In November, the U.S. Supreme Court heard oral argument in Carpenter v. United States, a case that will determine whether the Fourth Amendment allows the government to access an individual's cellphone location records without a warrant. This case began with the arrest of Timothy Carpenter, who ...
The U.S. government's zealous prosecution has made Ulbricht something of a martyr in the Bitcoin community, and it did seem that the government was ... The brief in this case deals with IP addresses in the same context, but rather than pointing out the right way to administer the Fourth Amendment, ...
2018 started off with a double-feature in the U.S. Supreme Court starring the Fourth Amendment and police authority to search and seize. ... This case pits the automobile exception to a warrant requirement against the Fourth Amendment's protection of a home and its curtilage from warrantless searches.
United States, which asks whether a driver has a reasonable expectation of privacy in a rental car when he is not an authorized driver. ... If you have or know of a recent (published in the last two or three days) article, post, podcast, or op-ed relating to the Supreme Court that you'd like us to consider for ...
... to be developing between conservative justices Neil Gorsuch and Samuel Alito over the issue of property rights and the Fourth Amendment. The most recent evidence of this division came on January 9, when the U.S. Supreme Court heard oral arguments in Byrd v. United States. This case arose in 2014, ...
... to be developing between conservative justices Neil Gorsuch and Samuel Alito over the issue of property rights and the Fourth Amendment. The most recent evidence of this division came on January 9, when the U.S. Supreme Court heard oral arguments in Byrd v. United States. This case arose in 2014, ...
At Empirical SCOTUS, Adam Feldman examines “the most antagonistic pairs of justices based on majority and dissent authorship” since Chief Justice ... If you have or know of a recent (published in the last two or three days) article, post, podcast, or op-ed relating to the Supreme Court that you'd like us to ...
The U.S. Supreme Court heard oral arguments in what may become one of the defining consumer privacy cases of our generation. The central question in Carpenter v. United States asks whether the government violates the Fourth Amendment by accessing an individual's historical cell phone locations ...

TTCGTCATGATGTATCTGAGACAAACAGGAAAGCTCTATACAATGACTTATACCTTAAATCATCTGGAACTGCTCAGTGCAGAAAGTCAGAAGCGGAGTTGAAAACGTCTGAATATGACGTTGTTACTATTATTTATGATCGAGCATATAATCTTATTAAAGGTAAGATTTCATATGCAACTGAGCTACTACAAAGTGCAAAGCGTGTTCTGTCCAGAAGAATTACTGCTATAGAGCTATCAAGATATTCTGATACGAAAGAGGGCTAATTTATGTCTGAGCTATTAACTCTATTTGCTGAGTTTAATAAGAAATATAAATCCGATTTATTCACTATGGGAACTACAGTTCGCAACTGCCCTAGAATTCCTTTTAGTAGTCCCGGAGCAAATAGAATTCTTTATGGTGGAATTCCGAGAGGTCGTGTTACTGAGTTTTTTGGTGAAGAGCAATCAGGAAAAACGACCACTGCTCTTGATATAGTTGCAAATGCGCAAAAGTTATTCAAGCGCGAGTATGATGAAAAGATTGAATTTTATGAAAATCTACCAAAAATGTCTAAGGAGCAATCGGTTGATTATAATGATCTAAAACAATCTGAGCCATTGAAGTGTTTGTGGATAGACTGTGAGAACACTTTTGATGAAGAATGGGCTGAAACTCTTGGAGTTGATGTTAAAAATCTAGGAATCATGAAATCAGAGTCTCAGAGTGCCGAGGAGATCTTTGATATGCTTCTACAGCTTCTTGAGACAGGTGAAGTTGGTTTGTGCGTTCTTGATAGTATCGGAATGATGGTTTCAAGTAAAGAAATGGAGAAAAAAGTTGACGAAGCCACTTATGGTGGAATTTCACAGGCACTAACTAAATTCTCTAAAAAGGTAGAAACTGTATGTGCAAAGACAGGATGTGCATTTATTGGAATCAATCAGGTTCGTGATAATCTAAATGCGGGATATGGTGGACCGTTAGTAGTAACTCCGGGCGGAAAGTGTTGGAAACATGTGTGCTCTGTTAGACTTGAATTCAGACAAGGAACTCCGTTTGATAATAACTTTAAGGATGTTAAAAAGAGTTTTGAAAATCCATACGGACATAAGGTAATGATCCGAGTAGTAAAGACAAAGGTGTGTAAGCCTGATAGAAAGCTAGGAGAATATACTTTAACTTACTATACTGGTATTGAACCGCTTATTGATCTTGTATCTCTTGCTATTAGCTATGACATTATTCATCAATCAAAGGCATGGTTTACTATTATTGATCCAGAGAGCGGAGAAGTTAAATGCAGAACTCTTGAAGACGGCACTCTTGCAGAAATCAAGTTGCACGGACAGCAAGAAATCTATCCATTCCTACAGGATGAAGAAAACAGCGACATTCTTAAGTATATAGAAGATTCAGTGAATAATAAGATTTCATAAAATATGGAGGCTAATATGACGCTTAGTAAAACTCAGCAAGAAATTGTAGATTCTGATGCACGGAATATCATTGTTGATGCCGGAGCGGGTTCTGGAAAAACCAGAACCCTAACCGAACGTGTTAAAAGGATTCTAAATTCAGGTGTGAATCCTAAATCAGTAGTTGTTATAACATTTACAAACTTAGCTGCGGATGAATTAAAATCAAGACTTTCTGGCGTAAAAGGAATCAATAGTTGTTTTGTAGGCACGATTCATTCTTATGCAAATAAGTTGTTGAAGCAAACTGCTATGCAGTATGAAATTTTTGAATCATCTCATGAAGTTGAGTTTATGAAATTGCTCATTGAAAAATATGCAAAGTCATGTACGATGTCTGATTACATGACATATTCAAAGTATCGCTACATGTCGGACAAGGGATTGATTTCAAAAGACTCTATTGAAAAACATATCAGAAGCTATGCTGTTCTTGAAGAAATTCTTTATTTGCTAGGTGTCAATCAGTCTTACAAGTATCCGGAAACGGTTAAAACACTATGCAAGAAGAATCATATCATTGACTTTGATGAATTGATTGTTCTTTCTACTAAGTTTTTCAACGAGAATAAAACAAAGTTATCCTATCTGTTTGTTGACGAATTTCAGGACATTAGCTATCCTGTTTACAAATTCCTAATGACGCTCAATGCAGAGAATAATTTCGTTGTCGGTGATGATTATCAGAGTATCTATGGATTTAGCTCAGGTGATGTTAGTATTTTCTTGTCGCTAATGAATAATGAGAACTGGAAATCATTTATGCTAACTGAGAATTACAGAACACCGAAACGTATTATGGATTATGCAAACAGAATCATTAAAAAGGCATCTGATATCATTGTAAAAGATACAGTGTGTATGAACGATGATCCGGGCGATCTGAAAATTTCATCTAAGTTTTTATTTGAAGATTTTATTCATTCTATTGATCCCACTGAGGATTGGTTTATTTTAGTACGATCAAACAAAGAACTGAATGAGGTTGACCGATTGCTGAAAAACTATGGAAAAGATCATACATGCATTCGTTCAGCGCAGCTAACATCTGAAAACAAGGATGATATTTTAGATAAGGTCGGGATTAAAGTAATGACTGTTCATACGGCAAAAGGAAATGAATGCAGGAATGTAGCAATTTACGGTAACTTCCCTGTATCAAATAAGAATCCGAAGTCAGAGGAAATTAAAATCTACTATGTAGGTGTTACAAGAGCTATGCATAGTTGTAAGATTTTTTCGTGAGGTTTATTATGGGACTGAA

The majority noted that the U.S. Supreme Court has ruled that checking a driver's license and making ordinary inquiries are part of the officer's traffic mission and do not violate the Fourth Amendment if the officer made a lawful traffic stop. “There is no dispute that the initial seizure of Smith (the traffic stop) ...
The Court will have an opportunity to reconsider the doctrine in Carpenter v. United States, which involves a decidedly digital-age investigative tool: cellphone records. The question presented in Carpenter is whether the Fourth Amendment permits the warrantless search and seizure of cellphone records ...
When the government wants a company in the United States to turn over private data stored in another country, which country's laws apply? The Supreme Court is set to consider that question in a case that raises a novel legal question about warrants, borders, and the Fourth Amendment. The case involves ...
“Neither the purse, nor the vehicle that contained the purse, came into police custody as a result of her arrest. On these facts, the state has failed to show that this search fits under the inventory-search exception to the Fourth Amendment's warrant requirement,” the Ohio Supreme Court majority opinion said.